The historical centre of Genoa which looks out over the sea.

It is presumed that the first Ligurian presence in the territory that would in future become Genoa, was between the end of the VI century b.c. and the III century a.d.

The first to settle there was a very ancient society which was common in all of the region of Liguria and who’s culture disappeared completely under the growing power of the Genoese costal population, around the II century a.d. During this time the Oppidum Genuate was established, and was controlled by the Roman Empire until the III century a.d. through the jurisdiction of the foedus equum and later the municipium.

The natural configuration of the territory and the insistent presence of the libeccio (south-west) wind did not allow the establishment of a typical, well defined pre-roman settlement. Instead Genoa began to form its own urban identity. The organization of the area was fragmented between the area of the oppidum genuate , situated on the hills of Castello (facing the south-east side of the natural port), and Sant’Andrea, just a bit further back, and site of the first necropolis.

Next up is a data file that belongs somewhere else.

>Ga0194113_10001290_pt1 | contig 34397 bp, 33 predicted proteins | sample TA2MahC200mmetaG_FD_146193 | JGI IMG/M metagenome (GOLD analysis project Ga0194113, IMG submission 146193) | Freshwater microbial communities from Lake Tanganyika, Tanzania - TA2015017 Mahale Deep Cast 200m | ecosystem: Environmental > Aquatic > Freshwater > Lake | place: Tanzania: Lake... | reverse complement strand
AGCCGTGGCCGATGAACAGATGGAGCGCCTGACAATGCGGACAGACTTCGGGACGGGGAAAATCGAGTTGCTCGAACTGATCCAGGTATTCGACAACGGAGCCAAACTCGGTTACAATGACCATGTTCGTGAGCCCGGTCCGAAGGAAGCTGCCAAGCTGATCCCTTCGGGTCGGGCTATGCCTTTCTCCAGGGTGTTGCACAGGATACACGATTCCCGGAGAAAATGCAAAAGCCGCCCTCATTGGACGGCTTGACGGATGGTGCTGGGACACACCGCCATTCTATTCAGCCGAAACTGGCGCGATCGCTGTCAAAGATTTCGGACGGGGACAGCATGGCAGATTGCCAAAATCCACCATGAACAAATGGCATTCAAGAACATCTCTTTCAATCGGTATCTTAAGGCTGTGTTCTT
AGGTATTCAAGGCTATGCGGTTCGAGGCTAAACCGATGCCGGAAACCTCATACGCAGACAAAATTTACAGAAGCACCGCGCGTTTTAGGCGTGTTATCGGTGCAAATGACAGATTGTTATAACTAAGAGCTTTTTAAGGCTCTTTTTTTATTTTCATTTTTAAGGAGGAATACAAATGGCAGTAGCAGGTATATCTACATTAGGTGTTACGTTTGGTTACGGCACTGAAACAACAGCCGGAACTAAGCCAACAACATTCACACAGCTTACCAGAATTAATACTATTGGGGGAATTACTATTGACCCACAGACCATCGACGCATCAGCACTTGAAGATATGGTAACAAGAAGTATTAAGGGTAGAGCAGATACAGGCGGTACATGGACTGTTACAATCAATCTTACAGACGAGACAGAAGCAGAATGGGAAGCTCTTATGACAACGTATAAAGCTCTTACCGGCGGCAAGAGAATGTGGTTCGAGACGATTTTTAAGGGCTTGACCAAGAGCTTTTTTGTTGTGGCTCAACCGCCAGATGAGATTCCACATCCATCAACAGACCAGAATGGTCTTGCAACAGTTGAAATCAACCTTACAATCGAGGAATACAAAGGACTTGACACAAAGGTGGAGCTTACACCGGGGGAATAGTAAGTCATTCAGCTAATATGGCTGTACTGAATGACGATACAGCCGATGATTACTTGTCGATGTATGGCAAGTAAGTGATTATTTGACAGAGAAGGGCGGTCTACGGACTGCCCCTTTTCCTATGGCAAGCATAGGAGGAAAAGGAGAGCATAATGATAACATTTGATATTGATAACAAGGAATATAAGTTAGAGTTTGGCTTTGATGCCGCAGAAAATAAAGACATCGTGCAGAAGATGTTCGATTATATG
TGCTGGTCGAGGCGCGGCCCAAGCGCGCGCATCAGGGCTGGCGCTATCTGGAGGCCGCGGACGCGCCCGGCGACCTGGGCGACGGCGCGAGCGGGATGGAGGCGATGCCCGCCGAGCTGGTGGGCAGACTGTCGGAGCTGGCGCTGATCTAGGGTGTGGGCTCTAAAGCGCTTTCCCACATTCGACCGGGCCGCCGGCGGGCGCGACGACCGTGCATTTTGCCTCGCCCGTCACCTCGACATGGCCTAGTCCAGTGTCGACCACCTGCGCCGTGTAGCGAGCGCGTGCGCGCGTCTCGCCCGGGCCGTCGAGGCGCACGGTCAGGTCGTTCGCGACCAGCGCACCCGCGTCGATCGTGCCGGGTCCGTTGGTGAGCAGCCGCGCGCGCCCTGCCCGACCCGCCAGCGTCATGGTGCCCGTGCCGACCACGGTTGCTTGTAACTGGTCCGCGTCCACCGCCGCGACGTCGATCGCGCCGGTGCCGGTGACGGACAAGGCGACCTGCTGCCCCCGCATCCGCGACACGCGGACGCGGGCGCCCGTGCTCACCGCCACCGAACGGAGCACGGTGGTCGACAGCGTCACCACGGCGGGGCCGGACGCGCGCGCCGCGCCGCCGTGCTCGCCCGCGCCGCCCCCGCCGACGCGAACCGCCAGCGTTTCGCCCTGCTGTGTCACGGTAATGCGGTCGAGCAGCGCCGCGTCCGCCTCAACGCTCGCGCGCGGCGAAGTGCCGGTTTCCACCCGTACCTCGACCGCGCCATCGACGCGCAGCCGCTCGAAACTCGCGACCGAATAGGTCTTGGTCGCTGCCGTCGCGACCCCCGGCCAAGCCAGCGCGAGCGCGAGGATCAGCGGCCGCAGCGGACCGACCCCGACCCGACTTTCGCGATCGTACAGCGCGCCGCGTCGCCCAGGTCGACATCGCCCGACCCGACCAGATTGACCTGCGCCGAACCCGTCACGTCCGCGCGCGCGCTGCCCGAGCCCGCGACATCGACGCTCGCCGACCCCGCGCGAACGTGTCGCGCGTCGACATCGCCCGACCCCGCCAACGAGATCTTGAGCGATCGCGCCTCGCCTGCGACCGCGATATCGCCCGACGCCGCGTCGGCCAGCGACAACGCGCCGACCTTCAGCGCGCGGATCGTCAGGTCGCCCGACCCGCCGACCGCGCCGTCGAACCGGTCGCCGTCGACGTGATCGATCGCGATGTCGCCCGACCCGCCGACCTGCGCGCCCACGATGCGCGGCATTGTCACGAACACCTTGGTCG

It is interesting to note that the territory developed according to roman design: starting from the market place at the centre, the settlement (forum) of S Giorgio was divided using the measure of mille passus (circa 1480 meters, the military distance) and urban territories (civitas e castrum) were separated from rustic ones (suburbium).

This type of division in semicircular concentric areas was the basic plan for future medieval settlements.

In the following centuries Genoa began to take on a more defined appearance. The presence of a cathedral confirms that by the IV century it had become a civitas (civilisation) later acknowledged as a true commerrcial centre.

We know that Genoa was attacked in 641 by the army of the Lombard Rotari who destroyed the walls, and burned and ravaged the city. But Genoa healed quickly; the walls were rebuilt, and commerce was restored, and its autonomy was respected throughout the entire period of the Lombard dominion and the successive Frankish one.

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